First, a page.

My New RAV4
On the weekend I took delvery of my 2009 RAV4 CV. (Australia gets the japanese built model) Having had such a good run from my 1994 Rav4 three door, I was keen to get a RAV4 again.
The 2009 Rav4 has a few enhancements from the previous years model, namely a slight change in the grille, the taillights, addition of turn indicators mounted in the mirrors and minor changes to the dashboard.
The interior. As will the previous model the interior of the RAV4 is roomy considering its size. The seats are comfortable and fabric covered, and wider than the 1994 seats.
One thing that drew criticism from my missus is the large climate control knobs on the dashbaord. “ They look like knobs from my kitchen oven” She said. And I had to agree – the dished controls in the cruiser seemed a lot nicer to look at. But I have found that after using them that the “ oven knobs are quite ergonomic – easy to read and adjust. So although they might not be the most elegant looking controls, they do work well.
The plastic surround is different compared to other photos I have seen of Rav4 interiors – it now is more subdued in brightness and has a brushed steel look, and it pleasing to the eye.
The instrumentation is well lit and the other controls are easy to find . I do find the steering wheel quite small, and I wondered why they designers of the RAV4 chose such a small steering wheel, and after getting in an out the RAV a few times I found that it might have to do with the typical seat position and that a large steeering when would get in the way of getting your thighs out from under the wheel.
The rest of the interior is well laid out with an amazing 8 drink holders around the cabin.
The boot space is very large for a car this size especially if you take into account the area under the boot’s floor ( normally used by the spare wheel in most cars.
A cargo net and cargo blind is supplied as standard.
The rear seats are roomy with plenty of leg room and kids can see out of the car easily.
There is a lap sash belt for the centre rear seat passenger, which involved using a car key to release one of the buckles allowing it to retract completely into the car roof.
One criticism I have read about the RAV is the poor visibility to the rear . Most blame it on the rear wheel being in the way, but I think it is a combination of the slightly small rear window, the larger rear pillars and the slight convex side mirrors making it hard work to back the rav into a car park. I can now see why they are pushing the rear parking sensors and rear camera as attractive accessory.
Of course the rear visibility is no worse than my Holden Commodore, but I suppose when buying a new car everyone wants it to be perfect.
The engine is relatively quiet, and is ticking over at about 2400 RPM at 100 Kmh. While cruise control on and the RAV in 5th gear the engine has enough torque to power up most hills and only requires shiofting back for the steep ones. Although I need to explore this a bit further as I havent owned a car with cruise control before.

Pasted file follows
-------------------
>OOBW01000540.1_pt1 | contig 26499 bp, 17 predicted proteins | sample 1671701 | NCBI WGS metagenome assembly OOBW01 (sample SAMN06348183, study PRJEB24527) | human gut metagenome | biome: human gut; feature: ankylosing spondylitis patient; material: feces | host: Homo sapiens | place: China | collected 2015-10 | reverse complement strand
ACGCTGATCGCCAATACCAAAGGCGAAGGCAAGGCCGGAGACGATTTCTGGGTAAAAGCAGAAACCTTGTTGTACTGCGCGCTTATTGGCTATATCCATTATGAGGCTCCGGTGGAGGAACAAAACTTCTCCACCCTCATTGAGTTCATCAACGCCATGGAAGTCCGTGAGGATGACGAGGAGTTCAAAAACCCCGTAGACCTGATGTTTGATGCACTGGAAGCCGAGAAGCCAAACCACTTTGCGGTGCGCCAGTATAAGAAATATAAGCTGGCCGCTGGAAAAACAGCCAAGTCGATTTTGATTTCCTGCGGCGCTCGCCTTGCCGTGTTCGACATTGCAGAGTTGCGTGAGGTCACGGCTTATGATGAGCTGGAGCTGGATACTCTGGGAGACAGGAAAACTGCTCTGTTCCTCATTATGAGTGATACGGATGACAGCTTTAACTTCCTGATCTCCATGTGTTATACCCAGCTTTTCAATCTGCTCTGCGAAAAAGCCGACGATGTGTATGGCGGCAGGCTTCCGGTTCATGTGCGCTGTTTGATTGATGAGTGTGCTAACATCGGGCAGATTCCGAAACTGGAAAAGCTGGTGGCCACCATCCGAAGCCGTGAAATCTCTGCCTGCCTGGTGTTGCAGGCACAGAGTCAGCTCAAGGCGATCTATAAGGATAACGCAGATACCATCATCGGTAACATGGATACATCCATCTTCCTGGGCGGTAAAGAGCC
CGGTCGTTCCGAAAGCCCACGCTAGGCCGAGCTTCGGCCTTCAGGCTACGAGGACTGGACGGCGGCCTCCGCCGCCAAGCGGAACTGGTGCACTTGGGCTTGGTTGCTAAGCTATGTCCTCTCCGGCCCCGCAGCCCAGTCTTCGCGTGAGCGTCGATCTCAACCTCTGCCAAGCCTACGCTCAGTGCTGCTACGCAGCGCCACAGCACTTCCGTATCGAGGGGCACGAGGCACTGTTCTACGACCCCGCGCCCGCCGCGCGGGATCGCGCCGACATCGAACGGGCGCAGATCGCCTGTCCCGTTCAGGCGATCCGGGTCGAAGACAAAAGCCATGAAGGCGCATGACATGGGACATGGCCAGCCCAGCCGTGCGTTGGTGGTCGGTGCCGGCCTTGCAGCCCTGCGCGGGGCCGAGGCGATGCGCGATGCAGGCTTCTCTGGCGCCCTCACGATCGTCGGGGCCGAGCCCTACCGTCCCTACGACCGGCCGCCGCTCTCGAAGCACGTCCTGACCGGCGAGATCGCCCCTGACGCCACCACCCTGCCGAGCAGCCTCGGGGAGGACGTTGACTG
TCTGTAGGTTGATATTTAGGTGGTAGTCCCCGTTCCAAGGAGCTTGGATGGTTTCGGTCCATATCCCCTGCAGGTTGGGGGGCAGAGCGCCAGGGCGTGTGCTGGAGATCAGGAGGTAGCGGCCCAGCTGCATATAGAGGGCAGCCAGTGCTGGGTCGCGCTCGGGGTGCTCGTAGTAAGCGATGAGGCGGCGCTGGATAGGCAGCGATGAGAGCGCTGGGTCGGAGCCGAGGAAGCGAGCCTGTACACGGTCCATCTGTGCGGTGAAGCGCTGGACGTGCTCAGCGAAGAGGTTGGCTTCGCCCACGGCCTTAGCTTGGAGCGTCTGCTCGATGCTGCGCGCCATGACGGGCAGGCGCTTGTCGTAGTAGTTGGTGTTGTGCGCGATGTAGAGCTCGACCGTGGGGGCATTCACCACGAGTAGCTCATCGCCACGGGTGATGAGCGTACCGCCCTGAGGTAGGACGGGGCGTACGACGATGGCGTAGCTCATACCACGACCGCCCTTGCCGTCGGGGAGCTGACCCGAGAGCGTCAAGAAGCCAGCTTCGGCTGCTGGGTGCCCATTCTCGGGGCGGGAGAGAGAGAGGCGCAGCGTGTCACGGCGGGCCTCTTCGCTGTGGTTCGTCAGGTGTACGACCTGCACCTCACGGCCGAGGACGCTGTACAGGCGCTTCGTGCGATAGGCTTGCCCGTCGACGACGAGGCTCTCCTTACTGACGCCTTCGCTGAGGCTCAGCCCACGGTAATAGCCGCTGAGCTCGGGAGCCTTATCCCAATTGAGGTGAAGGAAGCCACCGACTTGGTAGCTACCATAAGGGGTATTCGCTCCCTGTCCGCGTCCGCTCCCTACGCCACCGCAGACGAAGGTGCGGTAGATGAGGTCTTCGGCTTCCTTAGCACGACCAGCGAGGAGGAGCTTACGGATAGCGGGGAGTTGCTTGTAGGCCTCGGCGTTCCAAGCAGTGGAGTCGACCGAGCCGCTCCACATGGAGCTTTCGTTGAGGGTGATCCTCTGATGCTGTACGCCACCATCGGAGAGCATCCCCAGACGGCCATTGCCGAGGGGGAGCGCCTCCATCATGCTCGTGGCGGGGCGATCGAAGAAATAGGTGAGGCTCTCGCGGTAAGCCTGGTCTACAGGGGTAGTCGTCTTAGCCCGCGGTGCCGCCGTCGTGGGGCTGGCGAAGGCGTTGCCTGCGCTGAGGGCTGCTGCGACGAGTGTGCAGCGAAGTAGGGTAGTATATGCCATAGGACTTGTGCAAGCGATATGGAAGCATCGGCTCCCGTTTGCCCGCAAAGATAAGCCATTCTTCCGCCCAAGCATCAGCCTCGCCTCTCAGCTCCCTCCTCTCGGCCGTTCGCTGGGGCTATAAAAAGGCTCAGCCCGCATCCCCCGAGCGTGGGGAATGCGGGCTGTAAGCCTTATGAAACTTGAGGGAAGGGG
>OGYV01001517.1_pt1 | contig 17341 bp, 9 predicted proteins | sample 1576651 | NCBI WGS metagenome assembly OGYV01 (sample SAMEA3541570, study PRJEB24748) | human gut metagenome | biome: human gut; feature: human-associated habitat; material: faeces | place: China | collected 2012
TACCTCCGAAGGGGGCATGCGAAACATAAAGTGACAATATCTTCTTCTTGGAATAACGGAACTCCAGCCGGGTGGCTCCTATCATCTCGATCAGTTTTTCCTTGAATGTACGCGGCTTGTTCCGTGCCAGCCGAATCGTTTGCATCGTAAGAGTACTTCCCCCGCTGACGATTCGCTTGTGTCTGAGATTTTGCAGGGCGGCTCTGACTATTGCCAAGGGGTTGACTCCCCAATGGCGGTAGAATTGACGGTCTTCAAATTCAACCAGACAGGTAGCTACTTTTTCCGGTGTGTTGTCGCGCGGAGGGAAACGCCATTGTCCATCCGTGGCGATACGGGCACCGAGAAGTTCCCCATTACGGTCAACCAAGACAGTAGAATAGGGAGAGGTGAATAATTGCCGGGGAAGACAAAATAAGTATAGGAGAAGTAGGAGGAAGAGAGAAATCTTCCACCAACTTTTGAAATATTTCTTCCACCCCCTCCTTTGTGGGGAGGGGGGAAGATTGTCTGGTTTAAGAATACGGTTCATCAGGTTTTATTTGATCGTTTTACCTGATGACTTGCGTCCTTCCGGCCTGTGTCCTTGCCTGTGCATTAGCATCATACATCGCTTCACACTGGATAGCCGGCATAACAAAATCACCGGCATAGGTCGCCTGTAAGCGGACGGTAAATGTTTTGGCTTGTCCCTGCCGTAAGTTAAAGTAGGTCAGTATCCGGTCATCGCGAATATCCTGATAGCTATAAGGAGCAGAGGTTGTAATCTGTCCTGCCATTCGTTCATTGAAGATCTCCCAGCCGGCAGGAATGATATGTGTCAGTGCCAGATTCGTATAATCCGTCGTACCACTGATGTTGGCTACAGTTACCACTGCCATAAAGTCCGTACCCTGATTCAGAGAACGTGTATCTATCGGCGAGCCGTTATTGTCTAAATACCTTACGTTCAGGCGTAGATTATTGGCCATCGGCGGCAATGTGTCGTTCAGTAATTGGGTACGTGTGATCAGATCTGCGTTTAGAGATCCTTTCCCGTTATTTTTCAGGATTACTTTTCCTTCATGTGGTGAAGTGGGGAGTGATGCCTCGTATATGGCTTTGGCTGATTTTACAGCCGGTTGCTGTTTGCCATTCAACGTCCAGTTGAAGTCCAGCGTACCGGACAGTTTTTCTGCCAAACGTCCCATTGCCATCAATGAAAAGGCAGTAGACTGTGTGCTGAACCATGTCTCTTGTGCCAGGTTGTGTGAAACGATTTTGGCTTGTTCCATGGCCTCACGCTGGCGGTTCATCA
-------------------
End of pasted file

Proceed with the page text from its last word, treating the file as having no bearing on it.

Some of the things my 8 year old Commodore had, that the Rav4 is missing are : –
- an electric adjustable driver’s seat. ( which I dont really miss)
a speed alert reminder ( this might cost me a ticket of two.)
a trip/ fuel consumption computer – this is the thing I miss the most, I cant understand why it is missing from a modern car. With all the traction control , stability control airbags, etc how hard can it be to add a trip computer?
The brakes and the ABS pull the RAV up quickly with no fuss. The tyres supplied on the vehicle are Bridgestone Duellers whereas the previous model ( at least on the V6 ) was supplied with Yokahamas.
The suspension gives a firm ride with a minimum of body roll but has enough give in it to make easy work of potholes, and there are no annoying rattles as yet.
Under the bonnet the layout of the motor is relatively uncluttered for a modern car, an simple jobs shouldnt be too hard. The alternator is at the front of the motor as is the exhaust manifold. Topping up fluids should be easy.
I am considering getting a nudge bar are the radiator is vulnerable behind that plastic bumper bar. One kangaroo could do a lot of damage to the front of the car and strand a motorist in the middle of nowhere with a busted radiator.
Surprisingly looking under the RAV the petrol tank is not at the rear of the car, its located on the left hand side of the underbody underneath the rear left passenger floor. The lowest point under the car seems to be the exhaust as it curves under the rear axle. – although the point where it exist the engine bay is at about the same level.
I’m still getting used to the car, but I am finding that it handles well for a SUV, has enough clearance at 200mm and when I tookit onto out local beach, didnt get bogged. ( the sand wasnt deep) the 4wd button didnt seem to make any difference to low speed handling on sand.
So Far I am very happy with the RAV – far more refined than our 1994 three door, but still has that RAV feeling.